The four-year hunting ban was signed by Gov. Ronald Reagan in 1971. Mountain lions are now being tagged and tracked by the state. With a permit that was only good for 10 days and only within 10 miles of where a person or animal was attacked, the predators could be killed. Between Reagan’s signature and the start of the ban, 35 mountain lions were hunted and killed in three months.
Over more than a decade, the ban was questioned, extended, and studied, but it stayed in place.
In the spring of 1986, a 5-year-old girl was attacked by a mountain lion in an Orange County wilderness park. After the tranquilizer dart didn’t work, that lion was shot and killed. A few months later, near where the girl had been, a 6-year-old boy was attacked and hurt. Later, someone figured out that six mountain lions were living in the rural parts of Orange County. This is a little tight since an adult mountain lion needs about 100 square miles of space to roam.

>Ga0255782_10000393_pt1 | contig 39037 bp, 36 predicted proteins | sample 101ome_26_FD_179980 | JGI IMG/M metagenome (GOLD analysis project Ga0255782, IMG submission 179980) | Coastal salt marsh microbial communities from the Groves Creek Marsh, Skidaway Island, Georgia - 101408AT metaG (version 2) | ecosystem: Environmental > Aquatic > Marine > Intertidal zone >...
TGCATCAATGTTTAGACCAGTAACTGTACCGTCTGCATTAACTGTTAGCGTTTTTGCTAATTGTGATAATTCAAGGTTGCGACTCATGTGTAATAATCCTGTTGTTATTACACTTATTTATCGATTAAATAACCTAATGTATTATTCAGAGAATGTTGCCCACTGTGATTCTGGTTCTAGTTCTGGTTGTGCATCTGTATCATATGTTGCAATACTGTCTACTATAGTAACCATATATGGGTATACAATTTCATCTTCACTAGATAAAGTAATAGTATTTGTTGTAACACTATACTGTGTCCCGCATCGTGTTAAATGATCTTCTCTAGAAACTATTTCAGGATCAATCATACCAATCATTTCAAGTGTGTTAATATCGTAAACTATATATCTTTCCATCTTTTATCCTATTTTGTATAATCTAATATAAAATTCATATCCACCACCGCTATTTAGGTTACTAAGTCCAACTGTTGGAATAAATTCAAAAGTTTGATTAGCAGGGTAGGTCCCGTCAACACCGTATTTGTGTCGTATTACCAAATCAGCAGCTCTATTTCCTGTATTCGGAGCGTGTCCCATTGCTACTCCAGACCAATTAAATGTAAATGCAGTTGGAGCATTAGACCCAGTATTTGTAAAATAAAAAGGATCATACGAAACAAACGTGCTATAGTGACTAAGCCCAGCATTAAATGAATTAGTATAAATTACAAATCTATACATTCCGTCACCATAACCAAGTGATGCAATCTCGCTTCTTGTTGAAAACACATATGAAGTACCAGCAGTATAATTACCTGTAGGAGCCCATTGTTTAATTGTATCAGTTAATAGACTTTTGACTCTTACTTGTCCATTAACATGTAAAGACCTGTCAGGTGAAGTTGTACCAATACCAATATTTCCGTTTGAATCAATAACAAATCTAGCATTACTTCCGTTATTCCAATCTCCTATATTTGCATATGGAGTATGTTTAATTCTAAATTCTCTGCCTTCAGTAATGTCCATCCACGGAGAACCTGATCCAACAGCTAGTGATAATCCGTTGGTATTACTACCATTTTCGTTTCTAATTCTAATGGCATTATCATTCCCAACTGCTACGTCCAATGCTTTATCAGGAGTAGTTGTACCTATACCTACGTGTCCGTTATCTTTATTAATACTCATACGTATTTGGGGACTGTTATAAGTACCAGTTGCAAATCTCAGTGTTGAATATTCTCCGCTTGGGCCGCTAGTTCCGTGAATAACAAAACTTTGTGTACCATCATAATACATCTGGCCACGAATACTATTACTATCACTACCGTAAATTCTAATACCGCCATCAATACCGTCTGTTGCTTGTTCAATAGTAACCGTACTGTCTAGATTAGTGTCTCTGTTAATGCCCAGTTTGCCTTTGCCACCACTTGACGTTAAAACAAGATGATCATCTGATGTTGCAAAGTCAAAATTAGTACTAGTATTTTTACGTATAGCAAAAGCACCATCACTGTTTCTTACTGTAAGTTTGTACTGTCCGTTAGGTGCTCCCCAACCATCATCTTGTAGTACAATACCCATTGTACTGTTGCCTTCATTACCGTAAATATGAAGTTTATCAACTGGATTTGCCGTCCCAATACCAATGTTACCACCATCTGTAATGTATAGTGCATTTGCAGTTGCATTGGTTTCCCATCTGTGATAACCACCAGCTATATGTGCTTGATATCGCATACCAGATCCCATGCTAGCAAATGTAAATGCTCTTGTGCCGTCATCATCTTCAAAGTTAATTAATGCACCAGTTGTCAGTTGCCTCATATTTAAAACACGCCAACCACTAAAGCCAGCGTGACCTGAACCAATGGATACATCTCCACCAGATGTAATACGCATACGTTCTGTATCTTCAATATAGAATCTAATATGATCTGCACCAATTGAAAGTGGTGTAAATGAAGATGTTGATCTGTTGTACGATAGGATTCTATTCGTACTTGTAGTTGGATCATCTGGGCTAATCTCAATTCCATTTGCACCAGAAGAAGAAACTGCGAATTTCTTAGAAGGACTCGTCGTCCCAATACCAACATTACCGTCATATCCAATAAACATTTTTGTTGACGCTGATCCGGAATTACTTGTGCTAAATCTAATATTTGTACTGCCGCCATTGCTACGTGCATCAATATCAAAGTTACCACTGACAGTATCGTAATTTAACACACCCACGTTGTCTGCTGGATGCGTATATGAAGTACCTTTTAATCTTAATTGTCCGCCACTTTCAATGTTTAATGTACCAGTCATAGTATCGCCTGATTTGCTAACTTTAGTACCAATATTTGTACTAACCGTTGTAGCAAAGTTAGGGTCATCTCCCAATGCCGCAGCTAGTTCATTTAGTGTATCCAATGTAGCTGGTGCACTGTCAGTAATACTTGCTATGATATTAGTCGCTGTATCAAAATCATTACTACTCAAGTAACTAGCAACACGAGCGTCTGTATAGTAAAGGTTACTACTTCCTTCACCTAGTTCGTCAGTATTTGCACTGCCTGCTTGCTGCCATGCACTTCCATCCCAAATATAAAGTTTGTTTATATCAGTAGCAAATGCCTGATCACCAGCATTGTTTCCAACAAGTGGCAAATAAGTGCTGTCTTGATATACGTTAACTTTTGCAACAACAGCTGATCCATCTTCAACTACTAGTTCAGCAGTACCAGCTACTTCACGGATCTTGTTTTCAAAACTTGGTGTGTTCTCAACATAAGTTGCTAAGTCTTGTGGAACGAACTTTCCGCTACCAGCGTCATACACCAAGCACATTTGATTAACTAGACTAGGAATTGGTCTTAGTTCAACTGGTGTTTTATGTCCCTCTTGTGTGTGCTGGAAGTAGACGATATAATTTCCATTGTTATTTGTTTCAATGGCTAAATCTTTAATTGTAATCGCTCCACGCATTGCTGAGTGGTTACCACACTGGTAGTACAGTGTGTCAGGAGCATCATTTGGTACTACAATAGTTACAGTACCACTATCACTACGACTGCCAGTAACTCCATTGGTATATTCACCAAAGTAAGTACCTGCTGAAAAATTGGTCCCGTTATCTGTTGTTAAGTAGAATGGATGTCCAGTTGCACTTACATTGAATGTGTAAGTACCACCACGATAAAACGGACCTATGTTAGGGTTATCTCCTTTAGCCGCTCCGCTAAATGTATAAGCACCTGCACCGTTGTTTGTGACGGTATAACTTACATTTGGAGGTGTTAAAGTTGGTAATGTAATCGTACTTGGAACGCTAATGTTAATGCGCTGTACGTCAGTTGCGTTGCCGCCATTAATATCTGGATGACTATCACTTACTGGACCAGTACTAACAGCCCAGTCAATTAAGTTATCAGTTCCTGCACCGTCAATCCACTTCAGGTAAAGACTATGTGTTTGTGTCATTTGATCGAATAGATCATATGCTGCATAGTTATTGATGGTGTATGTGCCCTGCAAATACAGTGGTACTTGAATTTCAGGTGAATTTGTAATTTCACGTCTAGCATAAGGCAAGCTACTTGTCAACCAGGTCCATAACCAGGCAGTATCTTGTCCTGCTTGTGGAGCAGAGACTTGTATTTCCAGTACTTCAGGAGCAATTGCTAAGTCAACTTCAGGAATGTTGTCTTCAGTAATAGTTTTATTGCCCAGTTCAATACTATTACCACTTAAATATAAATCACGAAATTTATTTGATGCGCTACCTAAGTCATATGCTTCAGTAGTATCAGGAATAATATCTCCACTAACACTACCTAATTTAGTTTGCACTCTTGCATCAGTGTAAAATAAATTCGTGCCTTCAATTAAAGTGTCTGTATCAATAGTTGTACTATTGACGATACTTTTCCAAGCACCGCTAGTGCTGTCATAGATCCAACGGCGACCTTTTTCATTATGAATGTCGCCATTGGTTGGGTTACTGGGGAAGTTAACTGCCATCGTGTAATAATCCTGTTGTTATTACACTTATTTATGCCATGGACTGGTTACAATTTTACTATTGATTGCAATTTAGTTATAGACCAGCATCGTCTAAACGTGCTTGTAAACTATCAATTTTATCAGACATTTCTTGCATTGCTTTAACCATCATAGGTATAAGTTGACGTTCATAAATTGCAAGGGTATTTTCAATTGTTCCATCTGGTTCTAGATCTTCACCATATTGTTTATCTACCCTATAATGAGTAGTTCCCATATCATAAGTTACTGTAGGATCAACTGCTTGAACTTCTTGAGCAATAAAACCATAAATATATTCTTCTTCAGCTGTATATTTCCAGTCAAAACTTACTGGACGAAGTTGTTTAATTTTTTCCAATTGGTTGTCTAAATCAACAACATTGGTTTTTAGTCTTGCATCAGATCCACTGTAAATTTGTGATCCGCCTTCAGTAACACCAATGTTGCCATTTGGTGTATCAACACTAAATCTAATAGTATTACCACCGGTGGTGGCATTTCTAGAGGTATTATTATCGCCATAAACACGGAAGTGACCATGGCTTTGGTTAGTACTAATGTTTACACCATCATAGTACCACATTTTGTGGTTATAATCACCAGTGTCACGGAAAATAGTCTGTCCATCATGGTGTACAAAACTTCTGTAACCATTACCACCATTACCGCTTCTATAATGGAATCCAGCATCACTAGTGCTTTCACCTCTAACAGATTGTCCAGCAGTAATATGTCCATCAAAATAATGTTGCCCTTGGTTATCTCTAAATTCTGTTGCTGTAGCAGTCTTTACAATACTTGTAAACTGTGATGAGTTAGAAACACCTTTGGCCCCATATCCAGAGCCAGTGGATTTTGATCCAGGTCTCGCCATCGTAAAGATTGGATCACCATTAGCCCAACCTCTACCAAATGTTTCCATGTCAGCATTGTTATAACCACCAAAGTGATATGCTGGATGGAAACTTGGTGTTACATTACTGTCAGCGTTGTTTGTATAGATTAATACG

In February 1987, the Fish and Game Commission met to talk about the ban. This was a few months before the last wild California condor was caught for a breeding program meant to save the species. Mountain lion fans put on a show for the press.
One couple dressed up as mountain lions and held signs in their paws that said: “NO to trophy hunting!” Tippi Hedren, who started a big cat sanctuary in Acton, told the commission, “It is almost impossible for me to understand how someone could let the lights be shot out of one of these magnificent creatures.” A man from Garden Grove who is trying to get permission to hunt mountain lions said, “Few men are tough enough to be lion hunters.” People in the room laughed at him.
In the end, the decision was made by the voters. In 1990, Proposition 117 set up a state conservation fund to buy land for wildlife and made mountain lions a protected species by making it illegal to hunt them for fun. If they were attacking people or livestock, only fish and game officials could say it was okay to kill them.